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Ukrainian servicemen stand next to a fragment of a Tochka-U missile with a writing in Russian “For children”, on the grass after Russian shelling at the railway station in Kramatorsk, Ukraine, Friday, April 8, 2022. (AP Photo / Andriy Andriyenko)

A missile hit a train station where thousands of people had flocked to flee in eastern Ukraine, killing 50 people Friday, Ukrainian authorities said, while warning they expect to find more evidence of war crimes in areas abandoned by Russian troops.

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Darren Woods, CEO of ExxonMobil, testifies via video conference during a House Committee on Oversight and Reform hearing on the role of fossil fuel companies in climate change, Oct. 28, 2021, with Rep. Ralph Norman, R-S.C., at left, on Capitol Hill in Washington. (AP Photo / Jacquelyn Martin, File)

The hearing comes as President Joe Biden has ordered the release of 1 million barrels of oil per day from the nation’s strategic petroleum reserve for six months, a bid to control energy prices that have spiked after the United States and allies imposed steep sanctions on Russia over its invasion of Ukraine. 

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Ukrainian President Volodymyr Zelenskyy speaks via remote feed during a meeting of the UN Security Council, Tuesday, April 5, 2022, at United Nations headquarters. (AP Photo / John Minchillo)

Zelenskyy, appearing via video from Ukraine, told council members that civilians had been shot in the back of the head after being tortured, blown up with grenades in their apartments and crushed to death by tanks while in cars.

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Ukrainian Marina Stadnik from Kramatosrk, right, arrives with her four children at a train station in Przemysl, southeastern Poland, Monday, March 28, 2022. (AP Photo / Sergei Grits)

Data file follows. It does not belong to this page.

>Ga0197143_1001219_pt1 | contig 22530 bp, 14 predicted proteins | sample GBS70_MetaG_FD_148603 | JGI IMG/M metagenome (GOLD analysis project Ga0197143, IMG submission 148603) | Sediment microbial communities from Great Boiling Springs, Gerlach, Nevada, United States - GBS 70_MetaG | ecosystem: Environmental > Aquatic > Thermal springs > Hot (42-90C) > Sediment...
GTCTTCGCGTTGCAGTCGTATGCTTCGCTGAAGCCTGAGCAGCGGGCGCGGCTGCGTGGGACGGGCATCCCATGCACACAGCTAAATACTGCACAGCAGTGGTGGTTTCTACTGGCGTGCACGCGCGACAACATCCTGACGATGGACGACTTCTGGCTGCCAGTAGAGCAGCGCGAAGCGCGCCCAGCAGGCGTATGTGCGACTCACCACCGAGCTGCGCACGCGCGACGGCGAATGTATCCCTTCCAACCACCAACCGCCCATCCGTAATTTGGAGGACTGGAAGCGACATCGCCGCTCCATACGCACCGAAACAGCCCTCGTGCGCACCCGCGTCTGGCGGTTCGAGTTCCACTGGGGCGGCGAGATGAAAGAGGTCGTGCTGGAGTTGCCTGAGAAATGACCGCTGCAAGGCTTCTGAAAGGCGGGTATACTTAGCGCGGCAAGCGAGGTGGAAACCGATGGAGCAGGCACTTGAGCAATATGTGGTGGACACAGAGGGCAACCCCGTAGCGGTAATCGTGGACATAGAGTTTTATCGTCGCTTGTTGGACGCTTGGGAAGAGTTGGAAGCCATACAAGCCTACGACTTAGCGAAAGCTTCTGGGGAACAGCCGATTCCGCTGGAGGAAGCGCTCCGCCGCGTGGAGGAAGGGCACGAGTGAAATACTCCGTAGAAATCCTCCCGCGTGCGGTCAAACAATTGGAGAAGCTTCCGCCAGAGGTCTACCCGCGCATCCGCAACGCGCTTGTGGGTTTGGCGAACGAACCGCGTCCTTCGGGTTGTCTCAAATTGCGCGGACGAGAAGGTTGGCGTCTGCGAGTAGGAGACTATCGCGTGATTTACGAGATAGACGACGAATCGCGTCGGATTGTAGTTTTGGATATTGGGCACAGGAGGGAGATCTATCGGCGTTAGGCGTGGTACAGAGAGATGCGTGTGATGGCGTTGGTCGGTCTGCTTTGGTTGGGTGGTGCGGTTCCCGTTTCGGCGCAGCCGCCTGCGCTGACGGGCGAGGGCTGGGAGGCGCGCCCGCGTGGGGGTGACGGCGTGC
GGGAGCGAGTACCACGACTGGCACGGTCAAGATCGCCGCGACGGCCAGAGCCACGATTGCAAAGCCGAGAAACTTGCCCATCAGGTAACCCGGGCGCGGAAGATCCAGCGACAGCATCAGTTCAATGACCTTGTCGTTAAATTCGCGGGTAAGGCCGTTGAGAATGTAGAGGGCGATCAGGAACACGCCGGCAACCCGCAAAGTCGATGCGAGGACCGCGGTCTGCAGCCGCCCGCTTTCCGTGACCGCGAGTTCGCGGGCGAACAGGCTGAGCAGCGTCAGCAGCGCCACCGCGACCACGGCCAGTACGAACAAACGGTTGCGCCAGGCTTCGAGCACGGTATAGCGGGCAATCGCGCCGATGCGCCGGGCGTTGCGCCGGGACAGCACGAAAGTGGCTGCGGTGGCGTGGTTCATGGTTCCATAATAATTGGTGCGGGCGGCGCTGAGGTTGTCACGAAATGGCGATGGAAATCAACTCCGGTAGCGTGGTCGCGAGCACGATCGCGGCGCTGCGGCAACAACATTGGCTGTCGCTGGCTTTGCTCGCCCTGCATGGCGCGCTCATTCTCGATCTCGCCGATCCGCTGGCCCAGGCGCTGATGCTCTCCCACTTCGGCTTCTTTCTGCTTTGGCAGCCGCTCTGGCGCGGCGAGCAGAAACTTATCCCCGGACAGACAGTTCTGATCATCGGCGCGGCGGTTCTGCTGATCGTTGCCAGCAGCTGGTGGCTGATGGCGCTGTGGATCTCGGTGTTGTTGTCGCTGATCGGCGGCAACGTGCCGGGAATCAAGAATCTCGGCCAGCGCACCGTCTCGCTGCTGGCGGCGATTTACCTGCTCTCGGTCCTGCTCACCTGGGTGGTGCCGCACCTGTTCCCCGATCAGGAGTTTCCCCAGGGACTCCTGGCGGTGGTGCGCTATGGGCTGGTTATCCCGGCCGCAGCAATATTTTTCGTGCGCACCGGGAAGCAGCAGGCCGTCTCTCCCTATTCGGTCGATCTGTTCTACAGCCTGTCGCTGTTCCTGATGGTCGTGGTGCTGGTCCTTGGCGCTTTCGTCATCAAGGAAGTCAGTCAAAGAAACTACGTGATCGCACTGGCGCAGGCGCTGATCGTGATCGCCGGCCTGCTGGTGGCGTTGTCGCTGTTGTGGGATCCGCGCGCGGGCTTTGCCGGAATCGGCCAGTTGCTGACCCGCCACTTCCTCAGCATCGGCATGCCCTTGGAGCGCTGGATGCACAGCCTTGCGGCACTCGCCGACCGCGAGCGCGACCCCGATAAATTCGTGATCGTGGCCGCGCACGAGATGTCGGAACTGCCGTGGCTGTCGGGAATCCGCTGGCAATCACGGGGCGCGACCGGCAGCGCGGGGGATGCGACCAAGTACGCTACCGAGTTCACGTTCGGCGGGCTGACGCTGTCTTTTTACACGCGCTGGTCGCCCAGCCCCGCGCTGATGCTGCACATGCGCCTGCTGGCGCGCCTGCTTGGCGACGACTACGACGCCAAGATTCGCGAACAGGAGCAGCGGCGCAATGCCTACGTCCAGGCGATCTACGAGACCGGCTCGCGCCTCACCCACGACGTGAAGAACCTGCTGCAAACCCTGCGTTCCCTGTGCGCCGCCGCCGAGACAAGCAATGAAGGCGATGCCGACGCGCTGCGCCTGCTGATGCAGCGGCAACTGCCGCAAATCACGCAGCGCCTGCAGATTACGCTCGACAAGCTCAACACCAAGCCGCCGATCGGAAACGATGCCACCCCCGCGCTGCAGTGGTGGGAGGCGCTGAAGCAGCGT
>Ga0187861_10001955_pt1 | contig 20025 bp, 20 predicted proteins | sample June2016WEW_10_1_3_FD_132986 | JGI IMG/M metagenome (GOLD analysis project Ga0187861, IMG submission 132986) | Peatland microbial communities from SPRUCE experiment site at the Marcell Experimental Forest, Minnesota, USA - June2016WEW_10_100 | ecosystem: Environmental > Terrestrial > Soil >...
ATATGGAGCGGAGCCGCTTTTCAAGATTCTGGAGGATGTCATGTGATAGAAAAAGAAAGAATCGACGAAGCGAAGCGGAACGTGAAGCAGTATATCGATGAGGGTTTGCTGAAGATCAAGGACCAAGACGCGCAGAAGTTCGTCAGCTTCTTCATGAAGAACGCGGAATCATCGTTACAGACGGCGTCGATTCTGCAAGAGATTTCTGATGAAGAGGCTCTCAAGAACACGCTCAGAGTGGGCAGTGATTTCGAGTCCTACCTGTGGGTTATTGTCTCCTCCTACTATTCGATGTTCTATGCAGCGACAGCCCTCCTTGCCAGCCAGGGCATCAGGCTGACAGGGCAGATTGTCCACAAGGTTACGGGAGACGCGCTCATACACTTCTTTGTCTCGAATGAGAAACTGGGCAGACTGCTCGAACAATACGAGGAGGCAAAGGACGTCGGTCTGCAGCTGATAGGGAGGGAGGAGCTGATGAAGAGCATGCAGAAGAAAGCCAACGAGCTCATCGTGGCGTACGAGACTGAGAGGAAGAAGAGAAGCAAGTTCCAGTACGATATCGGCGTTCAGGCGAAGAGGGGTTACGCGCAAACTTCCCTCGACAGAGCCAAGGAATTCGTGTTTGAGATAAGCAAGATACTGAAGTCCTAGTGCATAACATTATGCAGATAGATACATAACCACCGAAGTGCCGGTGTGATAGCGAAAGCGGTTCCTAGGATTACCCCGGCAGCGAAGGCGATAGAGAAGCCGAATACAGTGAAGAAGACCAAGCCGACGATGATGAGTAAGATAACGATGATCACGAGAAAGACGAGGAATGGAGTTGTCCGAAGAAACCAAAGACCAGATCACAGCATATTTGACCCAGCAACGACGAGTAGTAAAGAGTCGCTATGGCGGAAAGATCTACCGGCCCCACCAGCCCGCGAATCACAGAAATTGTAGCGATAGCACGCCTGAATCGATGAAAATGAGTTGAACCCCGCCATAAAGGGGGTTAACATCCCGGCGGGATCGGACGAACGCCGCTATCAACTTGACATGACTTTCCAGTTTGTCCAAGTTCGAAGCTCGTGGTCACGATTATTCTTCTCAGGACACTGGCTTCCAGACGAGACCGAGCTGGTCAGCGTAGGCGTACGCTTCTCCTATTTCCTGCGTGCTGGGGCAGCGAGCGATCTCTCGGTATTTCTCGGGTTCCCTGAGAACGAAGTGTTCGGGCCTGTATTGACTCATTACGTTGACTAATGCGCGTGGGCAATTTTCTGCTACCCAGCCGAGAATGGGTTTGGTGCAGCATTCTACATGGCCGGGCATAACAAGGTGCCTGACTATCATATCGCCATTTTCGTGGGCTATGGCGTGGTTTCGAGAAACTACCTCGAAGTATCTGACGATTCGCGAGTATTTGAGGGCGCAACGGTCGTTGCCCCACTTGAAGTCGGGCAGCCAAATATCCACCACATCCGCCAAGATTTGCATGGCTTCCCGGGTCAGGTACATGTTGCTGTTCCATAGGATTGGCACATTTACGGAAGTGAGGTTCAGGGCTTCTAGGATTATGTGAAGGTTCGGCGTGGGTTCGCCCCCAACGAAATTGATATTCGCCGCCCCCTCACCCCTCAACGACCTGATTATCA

Some Ukrainians are sticking it out to fight or help defend their country. Others have left their homes but are staying elsewhere in Ukraine to wait and see how the winds of war will blow. Still others are elderly or ill and need extra help moving anywhere.

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Halyna Falko looks at the destruction caused after a Russian attack inside her house near Brovary, on the outskirts of Kyiv, Ukraine, Monday, March 28, 2022. (AP Photo / Rodrigo Abd)

While hinting at possible concessions, President Zelenskyy also stressed that Ukraine’s priority is ensuring its sovereignty and its “territorial integrity” — preventing Russia from carving up the country, something Ukraine and the West say could now be Moscow’s goal.

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President Joe Biden arrives on Marine One on the South Lawn of the White House, early Sunday, March 27, 2022, in Washington, after a four-day trip to Europe. (AP Photo / Carolyn Kaster)

With the last nine, unscripted words of an impassioned speech about Russia's aggression in Ukraine, President Joe Biden created a troubling distraction, undermining his effectiveness as he returned home to face restive Americans who strongly disapprove of his performance on issues that matter most to them.

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Refugees fleeing the war from neighboring Ukraine walk after crossing the border by ferry at the Isaccea-Orlivka border crossing in Romania, Thursday, March 24, 2022. (AP Photo / Andreea Alexandru)

The United States is expanding efforts to help Ukrainian refugees. It has agreed to accept up to 100,000 people escaping from the war and to increase support for Eastern European nations that have taken in most of the people fleeing Russian forces. 

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A serviceman carries the photo of Capt. Andrei Paliy, a deputy commander of Russia's Black Sea Fleet, during a farewell ceremony in Sevastopol, Crimea, Wednesday, March 23, 2022. Paliy was killed in action during fighting with Ukrainian forces in the Sea of Azov port of Mariupol. (AP Photo)